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HCMOS, high-speed CMOS, is the set of specifications for electrical ratings and characteristics, forming the 74HC00 family, a part of the 7400 series of integrated circuits.[1]

The 74HC00 family followed, and improved upon, the 74C00 series (which provided an alternative CMOS logic family to the 4000 series but retained the part number scheme and pinouts of the standard 7400 series (especially the 74LS00 series) .

Some specifications include:[1]

  • DC supply voltage
  • DC input voltage range
  • DC output voltage range
  • input rise and fall times
  • output rise and fall times

HCMOS also stands for high-density CMOS.[citation needed] The term was used to describe microprocessors, and other complex integrated circuits, which use a smaller manufacturing processes, producing more transistors per area. The Freescale 68HC11 is an example of a popular HCMOS microcontroller.[2][3]


Toshiba HCT00A - NAND Gates
  • HCT stands for high-speed CMOS with transistor–transistor logic voltages. These devices are similar to the HCMOS types except they will operate at standard TTL power supply voltages and logic input levels. This allows for direct pin-to-pin compatible CMOS replacements to reduce power consumption without loss of speed. [4]
  • HCU stands for high-speed CMOS un-buffered. This type of CMOS contains no buffer and is ideal for crystals and other ceramic oscillators needing linearity. [5]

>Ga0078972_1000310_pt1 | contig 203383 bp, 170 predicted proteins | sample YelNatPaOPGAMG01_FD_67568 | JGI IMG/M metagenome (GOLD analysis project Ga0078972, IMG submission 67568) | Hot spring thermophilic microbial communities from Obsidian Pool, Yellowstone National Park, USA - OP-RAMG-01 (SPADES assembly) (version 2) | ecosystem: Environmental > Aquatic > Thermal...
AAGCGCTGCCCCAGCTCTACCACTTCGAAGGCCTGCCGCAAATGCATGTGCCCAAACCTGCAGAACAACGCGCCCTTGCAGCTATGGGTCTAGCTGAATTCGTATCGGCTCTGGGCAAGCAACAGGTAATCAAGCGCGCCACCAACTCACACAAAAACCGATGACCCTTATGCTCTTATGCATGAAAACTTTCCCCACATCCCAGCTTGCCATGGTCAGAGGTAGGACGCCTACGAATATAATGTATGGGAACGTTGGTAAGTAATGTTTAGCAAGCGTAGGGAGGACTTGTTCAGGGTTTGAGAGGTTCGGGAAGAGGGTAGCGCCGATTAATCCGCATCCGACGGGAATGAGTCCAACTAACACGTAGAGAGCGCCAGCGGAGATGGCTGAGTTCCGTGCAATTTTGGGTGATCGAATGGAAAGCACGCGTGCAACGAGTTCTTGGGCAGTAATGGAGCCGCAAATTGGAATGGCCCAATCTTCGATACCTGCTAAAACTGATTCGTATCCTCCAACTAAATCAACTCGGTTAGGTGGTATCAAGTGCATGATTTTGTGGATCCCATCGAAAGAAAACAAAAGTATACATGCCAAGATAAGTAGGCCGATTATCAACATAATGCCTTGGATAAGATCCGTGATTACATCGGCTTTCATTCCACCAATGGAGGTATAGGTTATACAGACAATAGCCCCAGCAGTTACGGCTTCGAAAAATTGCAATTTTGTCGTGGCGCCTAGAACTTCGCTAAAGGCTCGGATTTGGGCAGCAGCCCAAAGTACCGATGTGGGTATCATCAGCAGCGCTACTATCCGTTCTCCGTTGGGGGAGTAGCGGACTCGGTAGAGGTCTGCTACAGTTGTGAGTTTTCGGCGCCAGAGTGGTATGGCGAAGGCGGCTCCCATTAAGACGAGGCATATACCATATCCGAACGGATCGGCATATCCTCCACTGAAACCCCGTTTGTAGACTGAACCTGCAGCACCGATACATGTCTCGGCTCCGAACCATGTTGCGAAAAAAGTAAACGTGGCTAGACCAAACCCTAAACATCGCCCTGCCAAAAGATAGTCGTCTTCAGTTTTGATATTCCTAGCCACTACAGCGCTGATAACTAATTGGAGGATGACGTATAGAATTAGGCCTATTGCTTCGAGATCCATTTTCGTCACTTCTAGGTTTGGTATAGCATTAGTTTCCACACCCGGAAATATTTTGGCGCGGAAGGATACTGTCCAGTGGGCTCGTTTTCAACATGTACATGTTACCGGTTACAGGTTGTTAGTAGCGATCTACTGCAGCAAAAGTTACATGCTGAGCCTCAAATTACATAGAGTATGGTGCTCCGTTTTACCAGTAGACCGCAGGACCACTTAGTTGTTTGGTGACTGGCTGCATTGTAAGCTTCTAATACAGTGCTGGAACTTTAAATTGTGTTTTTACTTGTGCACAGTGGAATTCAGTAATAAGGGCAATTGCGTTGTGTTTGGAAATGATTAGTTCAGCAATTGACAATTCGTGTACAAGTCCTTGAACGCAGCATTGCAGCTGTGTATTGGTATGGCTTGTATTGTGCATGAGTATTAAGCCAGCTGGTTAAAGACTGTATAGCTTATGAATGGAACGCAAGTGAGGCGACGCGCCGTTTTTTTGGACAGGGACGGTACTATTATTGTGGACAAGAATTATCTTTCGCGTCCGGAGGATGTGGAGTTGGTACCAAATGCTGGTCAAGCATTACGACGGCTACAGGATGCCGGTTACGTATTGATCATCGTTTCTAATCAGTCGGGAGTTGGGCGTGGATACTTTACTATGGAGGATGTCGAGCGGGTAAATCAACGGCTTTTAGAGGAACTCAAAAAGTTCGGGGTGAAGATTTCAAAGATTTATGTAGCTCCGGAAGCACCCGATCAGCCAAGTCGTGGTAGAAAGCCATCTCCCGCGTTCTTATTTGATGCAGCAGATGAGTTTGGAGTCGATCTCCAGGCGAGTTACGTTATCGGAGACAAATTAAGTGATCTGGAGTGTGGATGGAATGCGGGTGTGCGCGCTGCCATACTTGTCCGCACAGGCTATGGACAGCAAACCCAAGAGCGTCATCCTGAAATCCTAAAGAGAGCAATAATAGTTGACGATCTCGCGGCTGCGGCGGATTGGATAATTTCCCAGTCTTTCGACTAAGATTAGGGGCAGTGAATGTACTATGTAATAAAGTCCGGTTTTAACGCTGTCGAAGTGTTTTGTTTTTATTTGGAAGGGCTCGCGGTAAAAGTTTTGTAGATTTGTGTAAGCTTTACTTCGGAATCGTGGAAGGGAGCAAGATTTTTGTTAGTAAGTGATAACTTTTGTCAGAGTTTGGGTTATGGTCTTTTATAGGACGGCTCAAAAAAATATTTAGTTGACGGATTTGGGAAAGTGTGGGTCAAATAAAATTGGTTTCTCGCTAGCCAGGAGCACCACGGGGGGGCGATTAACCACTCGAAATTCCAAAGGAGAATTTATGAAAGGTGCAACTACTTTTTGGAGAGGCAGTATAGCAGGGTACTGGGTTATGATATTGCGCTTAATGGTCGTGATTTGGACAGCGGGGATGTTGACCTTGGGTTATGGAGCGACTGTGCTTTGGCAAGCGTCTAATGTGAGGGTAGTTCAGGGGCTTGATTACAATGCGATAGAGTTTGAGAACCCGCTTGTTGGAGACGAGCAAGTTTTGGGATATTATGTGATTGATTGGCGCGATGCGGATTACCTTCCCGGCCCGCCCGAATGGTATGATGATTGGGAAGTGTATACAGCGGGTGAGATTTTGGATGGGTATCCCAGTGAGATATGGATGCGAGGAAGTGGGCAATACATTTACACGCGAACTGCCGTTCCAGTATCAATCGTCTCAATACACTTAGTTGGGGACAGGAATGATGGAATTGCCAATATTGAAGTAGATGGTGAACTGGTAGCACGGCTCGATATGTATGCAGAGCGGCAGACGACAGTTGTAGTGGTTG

• VHCMOS, or AHC, stands for very high-speed CMOS or advanced high-speed CMOS. [6] Typical propagation delay time is between 3 ns and 4 ns. The speed is similar to Bipolar Schottky transistor TTL. [7]
  • AHCT stands for advanced high-speed CMOS with TTL inputs. Typical propagation delay time is between 5 ns and 6 ns. [8] [9] [10]


  1. ^ a b HCMOS family characteristics, Philips Semiconductors, March 1988
  2. ^ HCMOS acronyms, thefreedictionary.com
  3. ^ HC11 Datasheet: Motorola's HC11: HCMOS microcontroller family
  4. ^ "HCMOS family characteristics" ics.nxp.com
  5. ^ "Ceramic Resonator Applications" www.ecsxtal.com
  6. ^ Ayers, John E. "Digital Integrated Circuits: Analysis and Design, Second Edition". CRC Press, December 15, 2003. p17.
  7. ^ "TOSHIBA CMOS Digital Integrated Circuit" www.semicon.toshiba.co.jp
  8. ^ "AHCT - Advanced High-Speed CMOS" focus.ti.com
  9. ^ "Advanced High-Speed CMOS Logic" www.ti.com
  10. ^ "AHC(T) family overview" ics.nxp.com

External links[edit]